NEW LIFE quarterly

Interview with Pete Lee in Wolfman New Life Quarterly by Margaret McCarthy

Photo: Peter Dowling

Photo: Peter Dowling

I had a great time interviewing local filmmaker, photographer, and community builder Pete Lee for Issue 3 of New Life Quarterly. Check it out in print or online.

Sometimes, Pete told me, he needed to ask his crew, “White people also do this, right? And they’d all be like, ‘Yes.’ As an Asian-American filmmaker, you’re very wary of someone not getting your culture right.” Pete didn’t want to turn around and do the same thing even if, we agree, white people are over-represented in popular culture. “I still feel like I have a responsibility to reflect things honestly.”

New Life Issue 3 cover

Interview with Andrew Evans in Wolfman New Life Quarterly by Margaret McCarthy

I had a total blast talking magical illusions and non-illusory theater with local magician Andrew Evans for Wolfman New Life Quarterly Issue 2. Check it out in print or online.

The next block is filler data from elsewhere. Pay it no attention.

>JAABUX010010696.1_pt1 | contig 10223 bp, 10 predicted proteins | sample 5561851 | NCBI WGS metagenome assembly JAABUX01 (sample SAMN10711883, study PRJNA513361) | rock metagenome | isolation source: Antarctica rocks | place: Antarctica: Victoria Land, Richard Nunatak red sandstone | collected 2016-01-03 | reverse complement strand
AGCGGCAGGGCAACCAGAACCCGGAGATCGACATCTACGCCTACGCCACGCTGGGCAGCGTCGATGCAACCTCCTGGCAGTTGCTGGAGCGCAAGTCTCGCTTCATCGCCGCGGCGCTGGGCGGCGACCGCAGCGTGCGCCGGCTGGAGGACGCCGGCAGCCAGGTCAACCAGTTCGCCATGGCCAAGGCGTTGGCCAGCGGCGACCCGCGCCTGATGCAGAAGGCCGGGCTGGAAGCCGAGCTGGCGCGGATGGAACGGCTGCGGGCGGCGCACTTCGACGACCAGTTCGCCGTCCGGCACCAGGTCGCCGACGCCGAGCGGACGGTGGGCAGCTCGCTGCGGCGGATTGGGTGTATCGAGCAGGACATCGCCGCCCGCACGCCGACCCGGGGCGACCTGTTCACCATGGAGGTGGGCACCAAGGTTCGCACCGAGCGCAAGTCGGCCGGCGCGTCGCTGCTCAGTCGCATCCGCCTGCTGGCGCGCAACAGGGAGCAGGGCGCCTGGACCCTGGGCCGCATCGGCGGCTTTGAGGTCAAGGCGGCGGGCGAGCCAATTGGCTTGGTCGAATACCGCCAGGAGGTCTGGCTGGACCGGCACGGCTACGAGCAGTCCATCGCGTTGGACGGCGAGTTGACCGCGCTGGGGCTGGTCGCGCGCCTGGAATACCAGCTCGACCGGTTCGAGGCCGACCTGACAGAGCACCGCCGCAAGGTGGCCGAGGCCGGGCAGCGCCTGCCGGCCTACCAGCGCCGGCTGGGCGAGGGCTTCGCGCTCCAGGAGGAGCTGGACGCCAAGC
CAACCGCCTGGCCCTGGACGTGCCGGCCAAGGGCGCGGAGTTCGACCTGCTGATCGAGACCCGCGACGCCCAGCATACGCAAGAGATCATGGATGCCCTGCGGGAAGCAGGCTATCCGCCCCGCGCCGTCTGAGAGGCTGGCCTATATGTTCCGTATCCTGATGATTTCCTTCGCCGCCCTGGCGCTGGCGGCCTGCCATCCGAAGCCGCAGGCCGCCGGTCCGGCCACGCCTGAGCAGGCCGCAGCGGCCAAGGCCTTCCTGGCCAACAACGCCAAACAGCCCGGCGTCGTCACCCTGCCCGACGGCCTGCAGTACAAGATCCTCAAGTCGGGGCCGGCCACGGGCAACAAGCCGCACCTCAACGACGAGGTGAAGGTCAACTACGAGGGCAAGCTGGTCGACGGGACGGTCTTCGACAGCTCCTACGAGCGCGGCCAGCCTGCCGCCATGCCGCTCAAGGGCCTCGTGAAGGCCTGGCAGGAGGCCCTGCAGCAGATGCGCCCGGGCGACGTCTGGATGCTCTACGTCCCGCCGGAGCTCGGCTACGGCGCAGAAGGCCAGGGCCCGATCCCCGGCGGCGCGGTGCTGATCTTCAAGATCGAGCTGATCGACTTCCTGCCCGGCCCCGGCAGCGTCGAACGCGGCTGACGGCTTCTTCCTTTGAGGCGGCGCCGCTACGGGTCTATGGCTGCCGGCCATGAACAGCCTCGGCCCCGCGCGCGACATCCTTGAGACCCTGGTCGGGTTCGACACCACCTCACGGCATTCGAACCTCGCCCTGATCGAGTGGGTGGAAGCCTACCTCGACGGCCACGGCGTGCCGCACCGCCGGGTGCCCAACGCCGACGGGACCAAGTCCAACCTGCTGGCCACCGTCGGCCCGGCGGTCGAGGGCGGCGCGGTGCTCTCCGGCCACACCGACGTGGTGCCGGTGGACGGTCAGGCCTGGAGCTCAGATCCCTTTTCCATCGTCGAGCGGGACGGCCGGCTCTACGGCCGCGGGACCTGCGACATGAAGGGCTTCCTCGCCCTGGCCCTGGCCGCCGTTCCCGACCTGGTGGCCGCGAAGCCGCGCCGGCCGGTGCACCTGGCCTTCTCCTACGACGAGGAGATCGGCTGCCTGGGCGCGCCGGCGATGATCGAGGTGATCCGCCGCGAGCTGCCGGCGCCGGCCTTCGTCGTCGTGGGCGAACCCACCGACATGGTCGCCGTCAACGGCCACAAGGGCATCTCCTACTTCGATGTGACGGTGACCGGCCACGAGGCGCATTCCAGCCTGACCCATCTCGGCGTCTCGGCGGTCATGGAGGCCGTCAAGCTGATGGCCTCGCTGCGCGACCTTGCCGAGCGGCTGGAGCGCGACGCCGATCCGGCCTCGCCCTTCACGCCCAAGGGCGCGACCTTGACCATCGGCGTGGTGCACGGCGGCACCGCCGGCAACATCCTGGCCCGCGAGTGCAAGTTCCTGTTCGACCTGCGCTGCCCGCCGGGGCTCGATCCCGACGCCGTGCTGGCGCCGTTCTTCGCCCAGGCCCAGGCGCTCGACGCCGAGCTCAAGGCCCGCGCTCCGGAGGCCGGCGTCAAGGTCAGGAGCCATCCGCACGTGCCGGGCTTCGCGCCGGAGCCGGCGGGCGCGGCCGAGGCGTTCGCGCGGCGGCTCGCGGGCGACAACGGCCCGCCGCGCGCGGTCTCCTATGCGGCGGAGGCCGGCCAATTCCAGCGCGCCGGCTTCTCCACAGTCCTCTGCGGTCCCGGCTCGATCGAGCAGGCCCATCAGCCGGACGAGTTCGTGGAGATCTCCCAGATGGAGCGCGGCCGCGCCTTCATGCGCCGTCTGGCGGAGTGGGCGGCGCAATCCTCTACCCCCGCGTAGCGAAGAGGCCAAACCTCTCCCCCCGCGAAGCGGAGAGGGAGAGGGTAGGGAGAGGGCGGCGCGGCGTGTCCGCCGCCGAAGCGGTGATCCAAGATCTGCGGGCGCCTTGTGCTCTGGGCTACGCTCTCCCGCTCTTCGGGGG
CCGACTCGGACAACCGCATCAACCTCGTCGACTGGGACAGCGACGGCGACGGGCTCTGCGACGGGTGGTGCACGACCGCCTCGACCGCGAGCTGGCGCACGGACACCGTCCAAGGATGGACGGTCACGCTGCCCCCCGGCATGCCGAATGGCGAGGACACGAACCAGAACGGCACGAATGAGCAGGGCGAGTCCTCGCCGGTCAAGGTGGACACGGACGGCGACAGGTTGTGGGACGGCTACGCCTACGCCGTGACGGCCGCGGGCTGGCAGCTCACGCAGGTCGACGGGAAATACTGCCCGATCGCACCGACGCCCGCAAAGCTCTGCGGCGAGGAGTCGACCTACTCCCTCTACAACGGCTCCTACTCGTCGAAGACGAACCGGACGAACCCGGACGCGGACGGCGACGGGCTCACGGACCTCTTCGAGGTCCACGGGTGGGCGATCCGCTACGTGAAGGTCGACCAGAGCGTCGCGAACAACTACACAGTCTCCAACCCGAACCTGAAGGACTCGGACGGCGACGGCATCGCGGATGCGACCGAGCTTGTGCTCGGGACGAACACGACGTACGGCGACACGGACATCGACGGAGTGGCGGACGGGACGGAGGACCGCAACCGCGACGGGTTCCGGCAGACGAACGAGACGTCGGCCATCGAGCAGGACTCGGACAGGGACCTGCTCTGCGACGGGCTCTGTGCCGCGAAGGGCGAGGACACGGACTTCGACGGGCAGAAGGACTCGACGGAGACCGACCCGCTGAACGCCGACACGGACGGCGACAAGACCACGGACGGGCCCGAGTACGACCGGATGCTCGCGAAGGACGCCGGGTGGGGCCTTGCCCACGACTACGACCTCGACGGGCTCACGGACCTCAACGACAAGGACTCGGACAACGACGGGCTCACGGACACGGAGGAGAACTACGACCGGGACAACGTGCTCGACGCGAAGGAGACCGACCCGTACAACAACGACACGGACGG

And this brings us to the two audiences that are awful at magic shows. Children under a certain age are a terrible audience; they don’t know what’s impossible, and everything is already magic to them. More surprising to me, Andrew tells me that people who are high can be good at seeing through a trick. “For folks who are stoned, their mind is going, I’m just gonna get lost in this, the world is magic, right? But that’s actually when you start figuring it out. I’m designing these tricks with the knowledge that people are trying to figure them out. So the second somebody’s not in that mindset, they’re not picking up those cues, and then they’ve arrived at a completely different—and sometimes accurate—conclusion that no one else has.” 

Wolfman Issue 2

Interview with Jessie Alsop in Wolfman New Life Quarterly by Margaret McCarthy

I had the great joy of interviewing Jessie Alsop, and the equally great joy of having that interview published in the gorgeous first issue of Wolfman NEW LIFE Quarterly:

“We provide each other with a framework, and accountability. So a lot of the work that we’re doing is separate. I send her lyrics, she sends me lyrics. And primarily we’re trying to write pop music that we feel good about. I guess it’s feminist pop music, a lot of it. Pop music that isn’t damaging to ourselves or the future generations.”

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